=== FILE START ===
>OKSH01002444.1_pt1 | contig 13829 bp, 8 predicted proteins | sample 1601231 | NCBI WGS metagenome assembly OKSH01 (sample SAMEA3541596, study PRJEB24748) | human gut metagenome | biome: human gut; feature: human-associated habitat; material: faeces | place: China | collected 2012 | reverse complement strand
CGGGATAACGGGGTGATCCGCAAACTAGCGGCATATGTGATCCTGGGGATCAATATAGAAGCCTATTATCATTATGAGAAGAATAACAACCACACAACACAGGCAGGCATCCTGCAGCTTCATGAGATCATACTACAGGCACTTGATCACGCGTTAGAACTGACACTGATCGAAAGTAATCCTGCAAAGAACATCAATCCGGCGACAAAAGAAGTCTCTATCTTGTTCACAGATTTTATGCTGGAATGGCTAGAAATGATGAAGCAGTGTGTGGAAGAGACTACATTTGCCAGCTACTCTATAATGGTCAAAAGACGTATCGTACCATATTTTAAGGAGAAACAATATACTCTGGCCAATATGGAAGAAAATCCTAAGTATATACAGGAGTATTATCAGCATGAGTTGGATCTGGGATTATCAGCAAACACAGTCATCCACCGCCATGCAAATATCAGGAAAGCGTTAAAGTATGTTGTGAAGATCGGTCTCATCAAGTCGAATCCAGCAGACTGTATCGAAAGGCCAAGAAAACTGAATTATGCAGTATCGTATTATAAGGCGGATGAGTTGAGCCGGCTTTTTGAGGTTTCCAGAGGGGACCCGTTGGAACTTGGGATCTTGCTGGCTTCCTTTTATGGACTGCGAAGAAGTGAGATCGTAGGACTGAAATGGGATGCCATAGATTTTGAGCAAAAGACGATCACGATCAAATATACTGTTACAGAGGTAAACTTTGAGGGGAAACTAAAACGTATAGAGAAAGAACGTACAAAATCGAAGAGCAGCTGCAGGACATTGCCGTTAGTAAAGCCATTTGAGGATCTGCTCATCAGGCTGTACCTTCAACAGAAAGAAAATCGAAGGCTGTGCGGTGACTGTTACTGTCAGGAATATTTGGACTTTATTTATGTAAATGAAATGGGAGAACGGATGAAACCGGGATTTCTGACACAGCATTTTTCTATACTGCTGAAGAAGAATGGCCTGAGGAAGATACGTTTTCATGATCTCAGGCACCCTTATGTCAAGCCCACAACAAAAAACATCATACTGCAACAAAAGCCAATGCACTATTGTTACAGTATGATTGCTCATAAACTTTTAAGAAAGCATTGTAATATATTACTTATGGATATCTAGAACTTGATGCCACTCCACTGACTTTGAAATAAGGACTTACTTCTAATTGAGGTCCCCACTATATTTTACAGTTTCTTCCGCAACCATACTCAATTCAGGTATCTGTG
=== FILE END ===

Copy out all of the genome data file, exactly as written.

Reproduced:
>OKSH01002444.1_pt1 | contig 13829 bp, 8 predicted proteins | sample 1601231 | NCBI WGS metagenome assembly OKSH01 (sample SAMEA3541596, study PRJEB24748) | human gut metagenome | biome: human gut; feature: human-associated habitat; material: faeces | place: China | collected 2012 | reverse complement strand
CGGGATAACGGGGTGATCCGCAAACTAGCGGCATATGTGATCCTGGGGATCAATATAGAAGCCTATTATCATTATGAGAAGAATAACAACCACACAACACAGGCAGGCATCCTGCAGCTTCATGAGATCATACTACAGGCACTTGATCACGCGTTAGAACTGACACTGATCGAAAGTAATCCTGCAAAGAACATCAATCCGGCGACAAAAGAAGTCTCTATCTTGTTCACAGATTTTATGCTGGAATGGCTAGAAATGATGAAGCAGTGTGTGGAAGAGACTACATTTGCCAGCTACTCTATAATGGTCAAAAGACGTATCGTACCATATTTTAAGGAGAAACAATATACTCTGGCCAATATGGAAGAAAATCCTAAGTATATACAGGAGTATTATCAGCATGAGTTGGATCTGGGATTATCAGCAAACACAGTCATCCACCGCCATGCAAATATCAGGAAAGCGTTAAAGTATGTTGTGAAGATCGGTCTCATCAAGTCGAATCCAGCAGACTGTATCGAAAGGCCAAGAAAACTGAATTATGCAGTATCGTATTATAAGGCGGATGAGTTGAGCCGGCTTTTTGAGGTTTCCAGAGGGGACCCGTTGGAACTTGGGATCTTGCTGGCTTCCTTTTATGGACTGCGAAGAAGTGAGATCGTAGGACTGAAATGGGATGCCATAGATTTTGAGCAAAAGACGATCACGATCAAATATACTGTTACAGAGGTAAACTTTGAGGGGAAACTAAAACGTATAGAGAAAGAACGTACAAAATCGAAGAGCAGCTGCAGGACATTGCCGTTAGTAAAGCCATTTGAGGATCTGCTCATCAGGCTGTACCTTCAACAGAAAGAAAATCGAAGGCTGTGCGGTGACTGTTACTGTCAGGAATATTTGGACTTTATTTATGTAAATGAAATGGGAGAACGGATGAAACCGGGATTTCTGACACAGCATTTTTCTATACTGCTGAAGAAGAATGGCCTGAGGAAGATACGTTTTCATGATCTCAGGCACCCTTATGTCAAGCCCACAACAAAAAACATCATACTGCAACAAAAGCCAATGCACTATTGTTACAGTATGATTGCTCATAAACTTTTAAGAAAGCATTGTAATATATTACTTATGGATATCTAGAACTTGATGCCACTCCACTGACTTTGAAATAAGGACTTACTTCTAATTGAGGTCCCCACTATATTTTACAGTTTCTTCCGCAACCATACTCAATTCAGGTATCTGTG